Rosewill RX358 USB 3.0 Hard Drive Enclosure

poster

Testing

We tested this enclosure with a Seagate 7200.10 250GB SATA Hard Disk Drive.  The enclosure was connected to our Vantec SuperSpeed USB 3.0 Host Controller (reviewed here).  We used the included USB 3.0 cable, as well as a standard USB cable to test USB 2.0 throughput.  Below are the specifications on our test machine:

Our Seagate drive was placed in a new Rosewill USB 3.0 hard drive enclosure, which was used for both USB 3.0 and 2.0 testing.  The same drive was connected directly to the motherboard’s SATA port to determine the maximum throughput the drive can deliver.  Although the Seagate hard drive is only 250GB, the 7200.10 series uses perpendicular technology, which packs more bits into the same amount of space, which translates into higher throughput per platter spin. Just for kicks and giggles we tried other hard drives we had laying around, but the 7200.10 drive provided the best output in these tests.  Any hard drive can easily saturate the bandwidth of USB 2.0, so we used the fastest drive we could to demonstrate if there was a limit to what USB 3.0 could provide.

We used the ATTO becnhmark as well as Simpli Software’s HDTach 3.0.1.  ATTO shows how the drive performs with different file sizes, and HDTach has a good picture of the drive speed with the platter.  Once we powered on the drive, Windows 7 immediately recognized it and assigned a drive letter, just as you expect with any USB drive.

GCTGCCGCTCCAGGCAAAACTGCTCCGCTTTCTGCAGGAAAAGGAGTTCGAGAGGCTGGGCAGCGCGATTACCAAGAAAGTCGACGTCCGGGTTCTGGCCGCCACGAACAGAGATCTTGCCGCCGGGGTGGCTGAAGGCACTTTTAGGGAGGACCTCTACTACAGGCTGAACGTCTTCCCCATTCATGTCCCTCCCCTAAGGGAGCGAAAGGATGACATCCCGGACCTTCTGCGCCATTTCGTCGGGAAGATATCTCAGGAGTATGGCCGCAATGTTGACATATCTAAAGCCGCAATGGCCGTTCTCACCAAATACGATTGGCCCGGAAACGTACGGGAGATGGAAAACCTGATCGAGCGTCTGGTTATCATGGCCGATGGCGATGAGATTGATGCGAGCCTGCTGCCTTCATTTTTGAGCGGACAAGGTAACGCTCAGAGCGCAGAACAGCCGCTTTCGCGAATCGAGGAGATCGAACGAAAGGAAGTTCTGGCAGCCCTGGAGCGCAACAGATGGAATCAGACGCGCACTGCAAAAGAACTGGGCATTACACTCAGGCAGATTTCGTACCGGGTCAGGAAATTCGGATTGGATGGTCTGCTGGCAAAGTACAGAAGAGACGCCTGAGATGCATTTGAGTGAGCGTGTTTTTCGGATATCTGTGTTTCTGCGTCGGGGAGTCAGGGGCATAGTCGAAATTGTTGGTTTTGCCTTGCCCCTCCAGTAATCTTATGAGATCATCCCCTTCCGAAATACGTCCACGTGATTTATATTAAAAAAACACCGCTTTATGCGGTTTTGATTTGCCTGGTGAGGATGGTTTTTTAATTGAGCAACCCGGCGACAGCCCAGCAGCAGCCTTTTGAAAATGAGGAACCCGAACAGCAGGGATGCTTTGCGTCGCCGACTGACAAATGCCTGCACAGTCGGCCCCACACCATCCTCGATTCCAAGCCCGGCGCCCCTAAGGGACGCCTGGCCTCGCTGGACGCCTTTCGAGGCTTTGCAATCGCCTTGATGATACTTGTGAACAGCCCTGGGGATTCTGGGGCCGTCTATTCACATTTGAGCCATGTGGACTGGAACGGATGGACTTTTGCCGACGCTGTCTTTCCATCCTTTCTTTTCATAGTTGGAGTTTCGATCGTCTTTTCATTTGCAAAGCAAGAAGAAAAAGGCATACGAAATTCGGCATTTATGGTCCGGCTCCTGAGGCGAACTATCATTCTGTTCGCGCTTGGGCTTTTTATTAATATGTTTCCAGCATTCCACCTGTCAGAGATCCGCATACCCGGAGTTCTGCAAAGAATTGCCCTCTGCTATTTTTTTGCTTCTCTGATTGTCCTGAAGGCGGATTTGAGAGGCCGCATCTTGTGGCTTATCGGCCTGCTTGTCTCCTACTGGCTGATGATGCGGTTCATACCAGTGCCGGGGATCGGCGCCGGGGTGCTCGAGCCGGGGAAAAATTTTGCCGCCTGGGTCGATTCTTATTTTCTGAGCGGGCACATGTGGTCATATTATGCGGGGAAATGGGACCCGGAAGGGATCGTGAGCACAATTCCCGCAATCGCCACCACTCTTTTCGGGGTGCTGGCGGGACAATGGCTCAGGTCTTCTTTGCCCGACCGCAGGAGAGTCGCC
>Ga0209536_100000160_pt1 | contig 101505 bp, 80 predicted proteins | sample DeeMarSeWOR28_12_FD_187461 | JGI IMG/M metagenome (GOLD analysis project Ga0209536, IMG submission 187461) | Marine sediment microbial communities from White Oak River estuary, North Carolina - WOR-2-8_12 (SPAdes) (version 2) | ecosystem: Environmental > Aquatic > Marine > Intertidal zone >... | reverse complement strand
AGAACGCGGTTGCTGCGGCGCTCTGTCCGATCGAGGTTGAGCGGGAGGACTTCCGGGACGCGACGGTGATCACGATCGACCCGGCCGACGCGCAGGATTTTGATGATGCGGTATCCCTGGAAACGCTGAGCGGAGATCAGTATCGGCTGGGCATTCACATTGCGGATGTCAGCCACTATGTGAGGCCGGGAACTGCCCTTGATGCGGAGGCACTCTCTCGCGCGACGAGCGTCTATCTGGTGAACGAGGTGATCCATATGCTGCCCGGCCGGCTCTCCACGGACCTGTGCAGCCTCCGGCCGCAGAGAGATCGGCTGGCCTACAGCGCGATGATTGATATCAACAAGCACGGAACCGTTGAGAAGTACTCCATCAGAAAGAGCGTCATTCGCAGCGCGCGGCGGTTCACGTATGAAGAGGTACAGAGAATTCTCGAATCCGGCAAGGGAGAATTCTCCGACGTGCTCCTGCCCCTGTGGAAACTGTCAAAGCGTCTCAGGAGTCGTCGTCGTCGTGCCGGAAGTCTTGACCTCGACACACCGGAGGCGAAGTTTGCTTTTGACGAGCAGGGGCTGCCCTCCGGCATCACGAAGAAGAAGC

We measured the drive’s temperature with a thermal probe to see how effectively the fan works at cooling your drive. As we noticed during installation, no aluminum actually touches the drive, so it is really up to the fan to disapate heat.  With the fan off our test drive reached a max temperature of 102 degrees, which cooled down to 86 degrees with the fan on.  The ambient room temperature was 76 degrees.  The fan is apparently very effective, and is so whisper quiet that you can barely notice it.



Left: SATA, Middle: USB3.0, Right: USB 2.0

When we used HDTach we could see how the drive performs as the head moves across the platters.  It doesn’t take much to saturate USB 2.0’s bandwidth, so nearly every hard drive should  max out anywhere between 25 to 30MB a second, which is what we see when we run the enclosure on USB 2.0.  When we run the drive on USB 3.0 we can see  that the drive does not max out the bandwidth, as the transfer rates have a natural curve as the head moves across the platter.  The drive has a slightly less average transfer rate under the SuperSpeed interface than on SATA, but it appears that the drive does not max out the bandwidth and therefore there is room to spare.


Seagate 7200.10 drive on all three interfaces

We also tested the same hard drive under the motherboard’s internal SATA chipset and benchmarked under ATTO.  The hard drive reached a read speed of 56MB a second and a write speed of 78MB/second.  This is a little odd, as usually read speeds are much faster, but nevertheless the drive achieved write speeds up to 78MB/second.


SATA slightly edges out USB 3.0, but not by much

You can perform most common tasks just like you would an internal hard drive.  One thing we noticed was that you cannot read SMART information from the drive, which includes reporting the drive’s internal temperature.  This isn’t a big deal, as you couldn’t do this with USB 2.0 either.  Either this feature isn’t supported in the USB 3.0 specification, or isn’t translated by the SATA-USB chips.